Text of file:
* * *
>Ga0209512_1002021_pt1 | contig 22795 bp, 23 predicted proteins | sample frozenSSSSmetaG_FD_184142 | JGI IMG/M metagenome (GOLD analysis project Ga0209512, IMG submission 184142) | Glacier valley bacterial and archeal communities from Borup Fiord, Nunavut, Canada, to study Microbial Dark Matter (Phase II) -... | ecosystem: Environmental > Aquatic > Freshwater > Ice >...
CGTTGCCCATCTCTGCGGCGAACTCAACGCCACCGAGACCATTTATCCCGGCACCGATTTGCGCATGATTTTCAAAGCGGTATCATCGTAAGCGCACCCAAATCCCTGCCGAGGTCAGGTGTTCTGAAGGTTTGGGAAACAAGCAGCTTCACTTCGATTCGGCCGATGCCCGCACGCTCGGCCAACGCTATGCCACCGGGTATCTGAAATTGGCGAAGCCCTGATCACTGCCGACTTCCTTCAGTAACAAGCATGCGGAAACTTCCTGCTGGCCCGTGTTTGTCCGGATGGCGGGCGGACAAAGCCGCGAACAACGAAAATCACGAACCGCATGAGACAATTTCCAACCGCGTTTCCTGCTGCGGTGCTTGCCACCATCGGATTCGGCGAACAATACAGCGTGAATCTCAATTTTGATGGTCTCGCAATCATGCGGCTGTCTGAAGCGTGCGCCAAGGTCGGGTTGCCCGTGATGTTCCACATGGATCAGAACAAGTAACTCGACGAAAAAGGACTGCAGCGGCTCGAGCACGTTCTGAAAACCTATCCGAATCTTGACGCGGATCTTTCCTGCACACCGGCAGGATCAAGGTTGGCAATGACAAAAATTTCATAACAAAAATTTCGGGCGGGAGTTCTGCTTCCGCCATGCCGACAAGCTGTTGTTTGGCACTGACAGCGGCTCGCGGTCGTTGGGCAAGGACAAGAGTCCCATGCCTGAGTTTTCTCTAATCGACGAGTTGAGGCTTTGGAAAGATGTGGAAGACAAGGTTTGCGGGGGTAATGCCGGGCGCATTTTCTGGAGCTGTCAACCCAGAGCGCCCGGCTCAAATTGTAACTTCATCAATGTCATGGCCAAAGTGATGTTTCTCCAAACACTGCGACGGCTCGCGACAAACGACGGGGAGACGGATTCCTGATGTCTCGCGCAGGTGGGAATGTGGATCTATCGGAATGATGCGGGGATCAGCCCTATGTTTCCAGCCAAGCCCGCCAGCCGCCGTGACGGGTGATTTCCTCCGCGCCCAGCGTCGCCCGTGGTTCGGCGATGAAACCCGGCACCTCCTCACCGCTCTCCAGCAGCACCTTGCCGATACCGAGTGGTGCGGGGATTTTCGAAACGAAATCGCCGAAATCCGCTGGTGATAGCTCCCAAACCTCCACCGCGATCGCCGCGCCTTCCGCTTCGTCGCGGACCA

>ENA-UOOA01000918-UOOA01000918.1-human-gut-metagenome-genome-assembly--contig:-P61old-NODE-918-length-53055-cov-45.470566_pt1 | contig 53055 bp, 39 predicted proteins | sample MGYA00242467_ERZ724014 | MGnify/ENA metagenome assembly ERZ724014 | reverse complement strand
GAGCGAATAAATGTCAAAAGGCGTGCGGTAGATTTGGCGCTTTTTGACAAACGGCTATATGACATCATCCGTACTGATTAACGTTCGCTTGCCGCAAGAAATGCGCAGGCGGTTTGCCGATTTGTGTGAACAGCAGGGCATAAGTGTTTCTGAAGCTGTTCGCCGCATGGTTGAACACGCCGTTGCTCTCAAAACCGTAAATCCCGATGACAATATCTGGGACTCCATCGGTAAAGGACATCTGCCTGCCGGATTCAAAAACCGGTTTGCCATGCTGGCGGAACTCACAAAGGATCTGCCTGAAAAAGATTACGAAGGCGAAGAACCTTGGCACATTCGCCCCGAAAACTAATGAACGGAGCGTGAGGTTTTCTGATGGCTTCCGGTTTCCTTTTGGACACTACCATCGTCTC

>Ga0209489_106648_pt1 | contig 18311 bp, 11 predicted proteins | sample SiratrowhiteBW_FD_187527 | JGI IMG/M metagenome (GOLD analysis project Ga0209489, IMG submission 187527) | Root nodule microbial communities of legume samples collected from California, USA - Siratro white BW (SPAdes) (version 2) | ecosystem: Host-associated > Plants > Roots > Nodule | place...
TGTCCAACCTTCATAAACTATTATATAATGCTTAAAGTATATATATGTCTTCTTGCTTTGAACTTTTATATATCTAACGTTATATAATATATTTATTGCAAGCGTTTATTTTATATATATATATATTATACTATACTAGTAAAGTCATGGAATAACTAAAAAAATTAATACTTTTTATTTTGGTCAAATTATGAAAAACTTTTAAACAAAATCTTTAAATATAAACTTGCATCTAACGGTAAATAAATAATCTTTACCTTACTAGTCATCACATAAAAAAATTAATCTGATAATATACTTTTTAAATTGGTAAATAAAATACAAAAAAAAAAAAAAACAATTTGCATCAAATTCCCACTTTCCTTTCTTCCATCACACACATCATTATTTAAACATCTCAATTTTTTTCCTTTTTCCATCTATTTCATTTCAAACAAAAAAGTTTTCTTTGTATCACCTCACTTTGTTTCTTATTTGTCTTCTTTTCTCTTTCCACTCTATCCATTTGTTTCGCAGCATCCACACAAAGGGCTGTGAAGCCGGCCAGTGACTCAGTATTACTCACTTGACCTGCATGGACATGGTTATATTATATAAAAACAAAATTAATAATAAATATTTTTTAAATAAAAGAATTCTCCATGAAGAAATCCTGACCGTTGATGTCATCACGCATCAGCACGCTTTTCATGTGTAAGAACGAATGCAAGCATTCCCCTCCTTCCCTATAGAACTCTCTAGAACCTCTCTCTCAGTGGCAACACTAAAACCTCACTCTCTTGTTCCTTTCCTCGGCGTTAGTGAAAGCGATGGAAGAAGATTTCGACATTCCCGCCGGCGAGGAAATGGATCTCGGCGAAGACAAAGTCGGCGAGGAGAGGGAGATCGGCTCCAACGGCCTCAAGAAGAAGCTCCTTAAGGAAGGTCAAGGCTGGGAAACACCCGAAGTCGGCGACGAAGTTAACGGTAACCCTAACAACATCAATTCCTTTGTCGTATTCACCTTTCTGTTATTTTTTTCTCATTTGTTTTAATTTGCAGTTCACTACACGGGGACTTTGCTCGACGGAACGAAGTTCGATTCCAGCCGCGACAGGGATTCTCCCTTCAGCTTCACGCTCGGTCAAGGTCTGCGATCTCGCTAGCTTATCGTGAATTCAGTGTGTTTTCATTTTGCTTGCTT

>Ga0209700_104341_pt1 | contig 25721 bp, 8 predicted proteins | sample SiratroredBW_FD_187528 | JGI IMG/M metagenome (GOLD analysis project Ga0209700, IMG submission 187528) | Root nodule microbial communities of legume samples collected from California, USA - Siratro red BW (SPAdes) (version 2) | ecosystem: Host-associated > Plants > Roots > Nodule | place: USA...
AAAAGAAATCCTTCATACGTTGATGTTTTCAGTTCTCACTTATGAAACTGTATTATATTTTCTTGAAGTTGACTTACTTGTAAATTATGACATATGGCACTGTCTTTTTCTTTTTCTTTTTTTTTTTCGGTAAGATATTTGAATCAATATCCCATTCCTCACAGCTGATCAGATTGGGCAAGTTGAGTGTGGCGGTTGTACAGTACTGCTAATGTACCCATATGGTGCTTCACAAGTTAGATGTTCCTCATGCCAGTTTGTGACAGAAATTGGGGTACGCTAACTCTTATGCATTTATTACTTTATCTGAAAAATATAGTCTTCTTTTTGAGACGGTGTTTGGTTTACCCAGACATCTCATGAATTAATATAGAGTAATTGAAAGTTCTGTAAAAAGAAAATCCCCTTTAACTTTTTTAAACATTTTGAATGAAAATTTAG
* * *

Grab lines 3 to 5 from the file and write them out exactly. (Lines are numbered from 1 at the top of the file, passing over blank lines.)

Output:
>ENA-UOOA01000918-UOOA01000918.1-human-gut-metagenome-genome-assembly--contig:-P61old-NODE-918-length-53055-cov-45.470566_pt1 | contig 53055 bp, 39 predicted proteins | sample MGYA00242467_ERZ724014 | MGnify/ENA metagenome assembly ERZ724014 | reverse complement strand
GAGCGAATAAATGTCAAAAGGCGTGCGGTAGATTTGGCGCTTTTTGACAAACGGCTATATGACATCATCCGTACTGATTAACGTTCGCTTGCCGCAAGAAATGCGCAGGCGGTTTGCCGATTTGTGTGAACAGCAGGGCATAAGTGTTTCTGAAGCTGTTCGCCGCATGGTTGAACACGCCGTTGCTCTCAAAACCGTAAATCCCGATGACAATATCTGGGACTCCATCGGTAAAGGACATCTGCCTGCCGGATTCAAAAACCGGTTTGCCATGCTGGCGGAACTCACAAAGGATCTGCCTGAAAAAGATTACGAAGGCGAAGAACCTTGGCACATTCGCCCCGAAAACTAATGAACGGAGCGTGAGGTTTTCTGATGGCTTCCGGTTTCCTTTTGGACACTACCATCGTCTC

>Ga0209489_106648_pt1 | contig 18311 bp, 11 predicted proteins | sample SiratrowhiteBW_FD_187527 | JGI IMG/M metagenome (GOLD analysis project Ga0209489, IMG submission 187527) | Root nodule microbial communities of legume samples collected from California, USA - Siratro white BW (SPAdes) (version 2) | ecosystem: Host-associated > Plants > Roots > Nodule | place...